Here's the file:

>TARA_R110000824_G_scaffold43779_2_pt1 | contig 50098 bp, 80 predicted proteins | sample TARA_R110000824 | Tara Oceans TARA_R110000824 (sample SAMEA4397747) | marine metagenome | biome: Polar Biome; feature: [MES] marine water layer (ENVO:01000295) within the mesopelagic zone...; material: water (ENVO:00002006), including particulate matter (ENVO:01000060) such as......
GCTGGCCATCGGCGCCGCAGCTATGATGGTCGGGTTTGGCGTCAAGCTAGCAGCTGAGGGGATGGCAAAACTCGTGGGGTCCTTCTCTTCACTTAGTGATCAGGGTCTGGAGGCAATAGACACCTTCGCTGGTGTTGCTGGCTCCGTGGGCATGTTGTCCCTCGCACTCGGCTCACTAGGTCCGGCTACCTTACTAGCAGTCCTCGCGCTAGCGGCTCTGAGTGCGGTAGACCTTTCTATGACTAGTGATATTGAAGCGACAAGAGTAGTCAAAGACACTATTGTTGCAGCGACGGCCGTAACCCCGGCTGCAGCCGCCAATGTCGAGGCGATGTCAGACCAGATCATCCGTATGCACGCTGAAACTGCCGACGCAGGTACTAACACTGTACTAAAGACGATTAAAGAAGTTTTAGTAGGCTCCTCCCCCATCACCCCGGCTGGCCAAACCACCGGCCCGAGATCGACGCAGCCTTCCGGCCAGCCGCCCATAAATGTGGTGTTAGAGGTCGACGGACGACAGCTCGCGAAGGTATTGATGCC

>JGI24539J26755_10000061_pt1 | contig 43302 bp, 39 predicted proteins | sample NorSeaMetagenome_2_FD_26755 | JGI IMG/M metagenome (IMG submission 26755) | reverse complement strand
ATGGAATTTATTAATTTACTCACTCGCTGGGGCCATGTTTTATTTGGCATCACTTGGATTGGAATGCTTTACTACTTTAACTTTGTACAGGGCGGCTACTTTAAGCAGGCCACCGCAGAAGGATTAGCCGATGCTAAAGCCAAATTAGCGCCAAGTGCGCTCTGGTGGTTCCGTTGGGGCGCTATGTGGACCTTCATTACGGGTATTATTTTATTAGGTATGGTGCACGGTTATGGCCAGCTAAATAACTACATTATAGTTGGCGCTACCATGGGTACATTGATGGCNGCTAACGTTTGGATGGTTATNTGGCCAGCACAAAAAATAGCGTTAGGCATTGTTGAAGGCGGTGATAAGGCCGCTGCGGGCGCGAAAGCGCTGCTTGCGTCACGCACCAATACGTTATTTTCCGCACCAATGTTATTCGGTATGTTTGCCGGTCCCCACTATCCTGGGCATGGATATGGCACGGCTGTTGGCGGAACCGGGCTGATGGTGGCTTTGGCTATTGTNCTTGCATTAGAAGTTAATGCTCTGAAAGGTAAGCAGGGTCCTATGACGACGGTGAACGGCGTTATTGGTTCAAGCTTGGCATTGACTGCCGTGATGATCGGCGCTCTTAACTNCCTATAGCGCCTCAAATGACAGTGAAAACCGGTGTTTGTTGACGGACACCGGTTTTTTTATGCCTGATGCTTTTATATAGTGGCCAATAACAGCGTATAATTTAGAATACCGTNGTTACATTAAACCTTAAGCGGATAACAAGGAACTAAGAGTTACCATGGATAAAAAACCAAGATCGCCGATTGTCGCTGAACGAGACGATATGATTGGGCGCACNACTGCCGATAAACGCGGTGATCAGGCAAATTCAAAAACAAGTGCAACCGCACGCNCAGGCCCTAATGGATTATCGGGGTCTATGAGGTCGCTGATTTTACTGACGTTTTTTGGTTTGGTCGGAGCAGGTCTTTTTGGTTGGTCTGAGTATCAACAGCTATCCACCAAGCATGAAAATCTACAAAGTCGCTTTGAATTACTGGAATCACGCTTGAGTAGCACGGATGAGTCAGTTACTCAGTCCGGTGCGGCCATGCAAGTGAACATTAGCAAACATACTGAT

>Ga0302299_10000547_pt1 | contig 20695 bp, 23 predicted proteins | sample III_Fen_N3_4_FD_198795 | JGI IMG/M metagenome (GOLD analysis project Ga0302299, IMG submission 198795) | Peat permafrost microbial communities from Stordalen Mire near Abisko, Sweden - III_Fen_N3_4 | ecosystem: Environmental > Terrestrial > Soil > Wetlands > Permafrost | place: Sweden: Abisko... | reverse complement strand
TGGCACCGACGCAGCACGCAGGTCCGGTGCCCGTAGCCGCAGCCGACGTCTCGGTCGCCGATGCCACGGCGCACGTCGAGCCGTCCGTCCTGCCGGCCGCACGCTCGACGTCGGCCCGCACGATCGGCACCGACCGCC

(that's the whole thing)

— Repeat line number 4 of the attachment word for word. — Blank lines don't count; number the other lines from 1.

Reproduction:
ATGGAATTTATTAATTTACTCACTCGCTGGGGCCATGTTTTATTTGGCATCACTTGGATTGGAATGCTTTACTACTTTAACTTTGTACAGGGCGGCTACTTTAAGCAGGCCACCGCAGAAGGATTAGCCGATGCTAAAGCCAAATTAGCGCCAAGTGCGCTCTGGTGGTTCCGTTGGGGCGCTATGTGGACCTTCATTACGGGTATTATTTTATTAGGTATGGTGCACGGTTATGGCCAGCTAAATAACTACATTATAGTTGGCGCTACCATGGGTACATTGATGGCNGCTAACGTTTGGATGGTTATNTGGCCAGCACAAAAAATAGCGTTAGGCATTGTTGAAGGCGGTGATAAGGCCGCTGCGGGCGCGAAAGCGCTGCTTGCGTCACGCACCAATACGTTATTTTCCGCACCAATGTTATTCGGTATGTTTGCCGGTCCCCACTATCCTGGGCATGGATATGGCACGGCTGTTGGCGGAACCGGGCTGATGGTGGCTTTGGCTATTGTNCTTGCATTAGAAGTTAATGCTCTGAAAGGTAAGCAGGGTCCTATGACGACGGTGAACGGCGTTATTGGTTCAAGCTTGGCATTGACTGCCGTGATGATCGGCGCTCTTAACTNCCTATAGCGCCTCAAATGACAGTGAAAACCGGTGTTTGTTGACGGACACCGGTTTTTTTATGCCTGATGCTTTTATATAGTGGCCAATAACAGCGTATAATTTAGAATACCGTNGTTACATTAAACCTTAAGCGGATAACAAGGAACTAAGAGTTACCATGGATAAAAAACCAAGATCGCCGATTGTCGCTGAACGAGACGATATGATTGGGCGCACNACTGCCGATAAACGCGGTGATCAGGCAAATTCAAAAACAAGTGCAACCGCACGCNCAGGCCCTAATGGATTATCGGGGTCTATGAGGTCGCTGATTTTACTGACGTTTTTTGGTTTGGTCGGAGCAGGTCTTTTTGGTTGGTCTGAGTATCAACAGCTATCCACCAAGCATGAAAATCTACAAAGTCGCTTTGAATTACTGGAATCACGCTTGAGTAGCACGGATGAGTCAGTTACTCAGTCCGGTGCGGCCATGCAAGTGAACATTAGCAAACATACTGAT